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Inspection report

Date of Inspection: 11 February 2011
Date of Publication: 7 April 2011
Inspection Report published 7 April 2011 PDF

People should be given the medicines they need when they need them, and in a safe way (outcome 9)

Enforcement action taken

We checked that people who use this service

  • Will have their medicines at the times they need them, and in a safe way.
  • Wherever possible will have information about the medicine being prescribed made available to them or others acting on their behalf.

How this check was done

Our judgement

We found cases where people who use services have been asleep, meaning they have missed their prescribed dose of medications on those occasions. We also found cases where the time of medications of some people who use services had been changed from a prescribed time of 'at night' to 1800 hours on the MAR, meaning they have had prescribed medications earlier than advised in writing by the prescribing doctor. Both of these matters may have adverse effects on the health of the involved people who use services. The registered people have failed to ensure that people who use services are protected against the risks associated with the unsafe use, administration and management of medicines by means of the making of appropriate arrangements for the recording, using, and safe administration of prescribed medicines. We are taking enforcement action against the provider for this essential standard.

User experience

One person was asked about medication. They said, “You get tablets to wake you up''. They confirmed that having medication was fine and that it could be refused.

We observed people being asked if they wanted their medication. Staff dispensed the medication in a hygienic manner, and encouraged people to take their medications in a respectful and involving manner.

Other evidence

When we arrived at the service the medication trolley was unattended in the hallway and not secured to the wall. This failed to keep medication appropriately secure.

We looked at the current Medication Administration Records (MAR) of people who use services, and compared some of these entries with the relevant medication containers in the medication trolley. We also asked to look at the most recent copied prescriptions for everybody, and were supplied with copies for ten out of the fourteen people who were receiving medication according to the MAR.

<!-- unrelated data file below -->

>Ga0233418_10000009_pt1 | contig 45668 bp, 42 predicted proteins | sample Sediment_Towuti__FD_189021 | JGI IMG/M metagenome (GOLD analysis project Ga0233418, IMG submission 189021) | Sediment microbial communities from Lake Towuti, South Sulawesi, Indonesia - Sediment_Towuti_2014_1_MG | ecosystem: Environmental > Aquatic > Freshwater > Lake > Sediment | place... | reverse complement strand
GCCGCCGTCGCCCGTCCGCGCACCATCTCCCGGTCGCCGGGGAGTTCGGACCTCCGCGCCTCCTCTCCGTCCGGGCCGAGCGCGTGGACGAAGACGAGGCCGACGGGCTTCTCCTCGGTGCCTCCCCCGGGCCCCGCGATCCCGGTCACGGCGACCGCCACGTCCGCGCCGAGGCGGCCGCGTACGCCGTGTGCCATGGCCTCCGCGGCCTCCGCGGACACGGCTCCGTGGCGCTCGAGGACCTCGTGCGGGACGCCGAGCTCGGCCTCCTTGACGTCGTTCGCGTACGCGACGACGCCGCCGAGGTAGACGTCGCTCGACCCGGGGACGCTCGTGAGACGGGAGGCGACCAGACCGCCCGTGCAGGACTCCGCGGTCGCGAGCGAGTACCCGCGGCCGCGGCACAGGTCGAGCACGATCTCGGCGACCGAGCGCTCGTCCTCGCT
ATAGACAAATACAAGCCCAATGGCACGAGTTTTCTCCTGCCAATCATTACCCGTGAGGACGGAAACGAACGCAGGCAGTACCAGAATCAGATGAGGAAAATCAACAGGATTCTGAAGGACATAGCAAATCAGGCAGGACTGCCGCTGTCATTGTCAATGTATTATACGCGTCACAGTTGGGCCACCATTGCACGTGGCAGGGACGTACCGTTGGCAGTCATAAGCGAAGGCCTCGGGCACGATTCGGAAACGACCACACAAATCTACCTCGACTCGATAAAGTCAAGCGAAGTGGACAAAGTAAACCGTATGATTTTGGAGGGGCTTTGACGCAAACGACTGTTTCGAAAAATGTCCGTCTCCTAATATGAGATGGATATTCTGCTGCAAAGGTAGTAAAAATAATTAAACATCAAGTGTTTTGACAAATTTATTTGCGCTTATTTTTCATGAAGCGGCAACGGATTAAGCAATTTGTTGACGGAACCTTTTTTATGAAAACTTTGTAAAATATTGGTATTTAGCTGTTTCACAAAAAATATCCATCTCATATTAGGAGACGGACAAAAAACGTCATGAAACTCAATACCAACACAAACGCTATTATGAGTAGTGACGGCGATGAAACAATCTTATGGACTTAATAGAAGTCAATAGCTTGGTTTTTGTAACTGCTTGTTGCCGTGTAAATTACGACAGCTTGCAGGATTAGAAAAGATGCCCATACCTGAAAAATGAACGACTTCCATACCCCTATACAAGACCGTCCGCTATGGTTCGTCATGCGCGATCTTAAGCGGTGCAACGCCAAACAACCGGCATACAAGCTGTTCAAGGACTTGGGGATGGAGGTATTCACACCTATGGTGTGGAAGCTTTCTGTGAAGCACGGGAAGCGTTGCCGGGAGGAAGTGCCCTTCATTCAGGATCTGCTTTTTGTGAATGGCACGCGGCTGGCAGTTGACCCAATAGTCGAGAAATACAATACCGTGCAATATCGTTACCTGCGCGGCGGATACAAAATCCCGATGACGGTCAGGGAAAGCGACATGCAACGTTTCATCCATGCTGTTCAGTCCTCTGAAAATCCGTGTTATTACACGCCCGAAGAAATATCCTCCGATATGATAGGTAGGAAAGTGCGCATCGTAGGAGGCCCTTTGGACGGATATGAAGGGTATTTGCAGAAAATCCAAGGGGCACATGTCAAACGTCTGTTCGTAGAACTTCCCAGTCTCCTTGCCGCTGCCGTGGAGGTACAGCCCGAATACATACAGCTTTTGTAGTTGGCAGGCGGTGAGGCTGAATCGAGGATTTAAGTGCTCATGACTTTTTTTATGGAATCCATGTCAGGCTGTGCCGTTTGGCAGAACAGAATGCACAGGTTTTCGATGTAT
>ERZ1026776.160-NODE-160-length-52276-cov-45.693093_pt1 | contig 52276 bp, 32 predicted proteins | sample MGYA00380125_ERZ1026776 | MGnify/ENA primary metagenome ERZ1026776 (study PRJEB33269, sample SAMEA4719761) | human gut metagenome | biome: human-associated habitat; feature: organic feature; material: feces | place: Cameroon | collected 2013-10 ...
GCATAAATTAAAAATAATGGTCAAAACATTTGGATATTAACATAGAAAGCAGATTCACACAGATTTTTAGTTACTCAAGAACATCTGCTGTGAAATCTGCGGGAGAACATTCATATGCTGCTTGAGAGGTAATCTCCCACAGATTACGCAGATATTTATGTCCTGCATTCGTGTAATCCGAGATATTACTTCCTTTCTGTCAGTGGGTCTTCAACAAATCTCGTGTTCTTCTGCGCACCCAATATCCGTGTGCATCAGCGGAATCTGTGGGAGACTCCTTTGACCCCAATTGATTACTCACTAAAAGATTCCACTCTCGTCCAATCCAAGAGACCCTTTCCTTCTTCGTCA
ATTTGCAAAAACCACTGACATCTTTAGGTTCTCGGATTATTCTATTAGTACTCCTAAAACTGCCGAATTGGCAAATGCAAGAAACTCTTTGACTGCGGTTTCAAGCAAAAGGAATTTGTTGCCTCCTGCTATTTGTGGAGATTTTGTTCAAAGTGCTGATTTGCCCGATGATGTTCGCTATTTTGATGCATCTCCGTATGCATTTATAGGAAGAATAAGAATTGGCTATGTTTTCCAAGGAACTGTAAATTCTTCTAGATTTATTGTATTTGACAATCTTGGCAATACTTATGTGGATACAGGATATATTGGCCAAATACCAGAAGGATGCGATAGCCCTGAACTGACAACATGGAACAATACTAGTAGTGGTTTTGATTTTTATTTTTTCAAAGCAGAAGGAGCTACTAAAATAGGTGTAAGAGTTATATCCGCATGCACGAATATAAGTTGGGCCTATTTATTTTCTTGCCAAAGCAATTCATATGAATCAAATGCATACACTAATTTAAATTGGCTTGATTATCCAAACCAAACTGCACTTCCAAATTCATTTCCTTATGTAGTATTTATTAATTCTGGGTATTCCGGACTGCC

Administrations on the MAR were up-to-date, and there were no gaps in administration recordings. There was also the good practice of the service listing what each medication was for, in front of each person’s MAR.

We found four cases where the current MAR of the person using services had a number of administrations marked to indicate that the person was asleep. The registered manager confirmed that these people were asleep, and clarified that the person did not therefore receive that prescribed dose of medication.

This means that there were seven occasions within the 19-day period up to our visit when one person who uses the service did not receive their prescribed dose of five medications. There were nine occasions within the same period when another person did not receive their prescribed dose of four medications. There were four occasions within a six-day period up to our visit when a third person did not receive their prescribed dose of one medication. There were two occasions within an eight-day period of the current MAR when a fourth person did not receive their prescribed dose of one medication. Failure to receive these prescribed medications put these four people at risk of their health conditions not being treated properly.

There were also four out of twelve administrations within a four-day period on the current MAR of one of these people when they did not receive their prescribed dose of two short-term antibiotic medications through being recorded as asleep. This person was not appropriately supported to overcome the infection that these antibiotics were prescribed for through regular administration, which put them at risk of their health conditions not being treated properly.

We also looked at the previous MAR for one person, to confirm that documented GP input had resulted in timely acquisition of short-term medications. The MAR showed that the course took six days to complete instead of the five prescribed for, because the person was marked as asleep for two consecutive doses of the twice-daily medication. This person was not appropriately supported to overcome the infection that this antibiotic was prescribed for through regular administration, which put them at risk of their health conditions not being treated properly.

We found three cases where the current MAR of the person using services had a number of administrations being given at 1800 hours, contrary to the prescribed instructions on the medication containers and their copied prescriptions stating ‘at night’.

In one case, the person had had three medications earlier than the prescriber intended for the previous 18 days. The other two people had each had one medication earlier than the prescriber intended across the previous 18 days. This may have had an adverse effect on the three people’s health.